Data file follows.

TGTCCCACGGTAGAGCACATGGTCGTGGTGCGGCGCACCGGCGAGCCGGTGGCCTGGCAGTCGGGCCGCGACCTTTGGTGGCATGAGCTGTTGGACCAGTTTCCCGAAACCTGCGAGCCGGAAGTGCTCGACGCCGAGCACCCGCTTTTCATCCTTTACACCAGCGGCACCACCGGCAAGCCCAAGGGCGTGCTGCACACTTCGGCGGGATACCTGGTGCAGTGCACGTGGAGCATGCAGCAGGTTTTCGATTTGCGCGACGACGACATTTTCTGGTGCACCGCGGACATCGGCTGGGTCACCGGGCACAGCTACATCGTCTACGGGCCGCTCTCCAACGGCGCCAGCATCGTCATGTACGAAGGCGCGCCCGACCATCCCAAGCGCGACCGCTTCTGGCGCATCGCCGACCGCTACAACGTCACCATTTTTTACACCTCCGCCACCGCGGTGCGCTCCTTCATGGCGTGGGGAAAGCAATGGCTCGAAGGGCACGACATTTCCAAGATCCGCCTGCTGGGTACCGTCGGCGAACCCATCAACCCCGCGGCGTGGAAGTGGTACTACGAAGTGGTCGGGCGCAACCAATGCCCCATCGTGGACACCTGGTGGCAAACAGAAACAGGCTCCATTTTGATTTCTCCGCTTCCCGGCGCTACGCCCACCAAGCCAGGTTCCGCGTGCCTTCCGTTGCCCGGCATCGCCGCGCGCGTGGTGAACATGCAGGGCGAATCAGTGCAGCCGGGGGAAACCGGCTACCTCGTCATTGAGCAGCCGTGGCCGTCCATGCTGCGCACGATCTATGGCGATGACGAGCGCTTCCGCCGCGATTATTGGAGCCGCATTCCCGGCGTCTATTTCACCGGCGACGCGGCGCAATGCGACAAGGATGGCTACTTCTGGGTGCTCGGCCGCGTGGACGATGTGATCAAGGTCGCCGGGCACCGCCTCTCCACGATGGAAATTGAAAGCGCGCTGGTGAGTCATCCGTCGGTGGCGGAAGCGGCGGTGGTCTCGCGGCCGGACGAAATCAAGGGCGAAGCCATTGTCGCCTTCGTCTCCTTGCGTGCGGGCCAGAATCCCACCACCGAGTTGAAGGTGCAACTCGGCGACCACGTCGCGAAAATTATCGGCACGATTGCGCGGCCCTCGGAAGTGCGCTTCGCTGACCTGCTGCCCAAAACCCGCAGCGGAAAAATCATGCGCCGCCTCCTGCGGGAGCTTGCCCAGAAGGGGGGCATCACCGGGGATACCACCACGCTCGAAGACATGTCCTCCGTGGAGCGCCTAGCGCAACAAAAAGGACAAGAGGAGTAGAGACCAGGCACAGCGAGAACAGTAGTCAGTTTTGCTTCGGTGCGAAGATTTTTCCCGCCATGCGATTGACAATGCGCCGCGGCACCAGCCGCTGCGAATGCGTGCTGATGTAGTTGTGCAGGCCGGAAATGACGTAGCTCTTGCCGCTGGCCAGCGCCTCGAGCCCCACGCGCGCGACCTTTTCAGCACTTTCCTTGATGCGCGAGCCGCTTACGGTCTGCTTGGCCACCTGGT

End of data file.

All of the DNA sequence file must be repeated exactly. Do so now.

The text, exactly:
TGTCCCACGGTAGAGCACATGGTCGTGGTGCGGCGCACCGGCGAGCCGGTGGCCTGGCAGTCGGGCCGCGACCTTTGGTGGCATGAGCTGTTGGACCAGTTTCCCGAAACCTGCGAGCCGGAAGTGCTCGACGCCGAGCACCCGCTTTTCATCCTTTACACCAGCGGCACCACCGGCAAGCCCAAGGGCGTGCTGCACACTTCGGCGGGATACCTGGTGCAGTGCACGTGGAGCATGCAGCAGGTTTTCGATTTGCGCGACGACGACATTTTCTGGTGCACCGCGGACATCGGCTGGGTCACCGGGCACAGCTACATCGTCTACGGGCCGCTCTCCAACGGCGCCAGCATCGTCATGTACGAAGGCGCGCCCGACCATCCCAAGCGCGACCGCTTCTGGCGCATCGCCGACCGCTACAACGTCACCATTTTTTACACCTCCGCCACCGCGGTGCGCTCCTTCATGGCGTGGGGAAAGCAATGGCTCGAAGGGCACGACATTTCCAAGATCCGCCTGCTGGGTACCGTCGGCGAACCCATCAACCCCGCGGCGTGGAAGTGGTACTACGAAGTGGTCGGGCGCAACCAATGCCCCATCGTGGACACCTGGTGGCAAACAGAAACAGGCTCCATTTTGATTTCTCCGCTTCCCGGCGCTACGCCCACCAAGCCAGGTTCCGCGTGCCTTCCGTTGCCCGGCATCGCCGCGCGCGTGGTGAACATGCAGGGCGAATCAGTGCAGCCGGGGGAAACCGGCTACCTCGTCATTGAGCAGCCGTGGCCGTCCATGCTGCGCACGATCTATGGCGATGACGAGCGCTTCCGCCGCGATTATTGGAGCCGCATTCCCGGCGTCTATTTCACCGGCGACGCGGCGCAATGCGACAAGGATGGCTACTTCTGGGTGCTCGGCCGCGTGGACGATGTGATCAAGGTCGCCGGGCACCGCCTCTCCACGATGGAAATTGAAAGCGCGCTGGTGAGTCATCCGTCGGTGGCGGAAGCGGCGGTGGTCTCGCGGCCGGACGAAATCAAGGGCGAAGCCATTGTCGCCTTCGTCTCCTTGCGTGCGGGCCAGAATCCCACCACCGAGTTGAAGGTGCAACTCGGCGACCACGTCGCGAAAATTATCGGCACGATTGCGCGGCCCTCGGAAGTGCGCTTCGCTGACCTGCTGCCCAAAACCCGCAGCGGAAAAATCATGCGCCGCCTCCTGCGGGAGCTTGCCCAGAAGGGGGGCATCACCGGGGATACCACCACGCTCGAAGACATGTCCTCCGTGGAGCGCCTAGCGCAACAAAAAGGACAAGAGGAGTAGAGACCAGGCACAGCGAGAACAGTAGTCAGTTTTGCTTCGGTGCGAAGATTTTTCCCGCCATGCGATTGACAATGCGCCGCGGCACCAGCCGCTGCGAATGCGTGCTGATGTAGTTGTGCAGGCCGGAAATGACGTAGCTCTTGCCGCTGGCCAGCGCCTCGAGCCCCACGCGCGCGACCTTTTCAGCACTTTCCTTGATGCGCGAGCCGCTTACGGTCTGCTTGGCCACCTGGT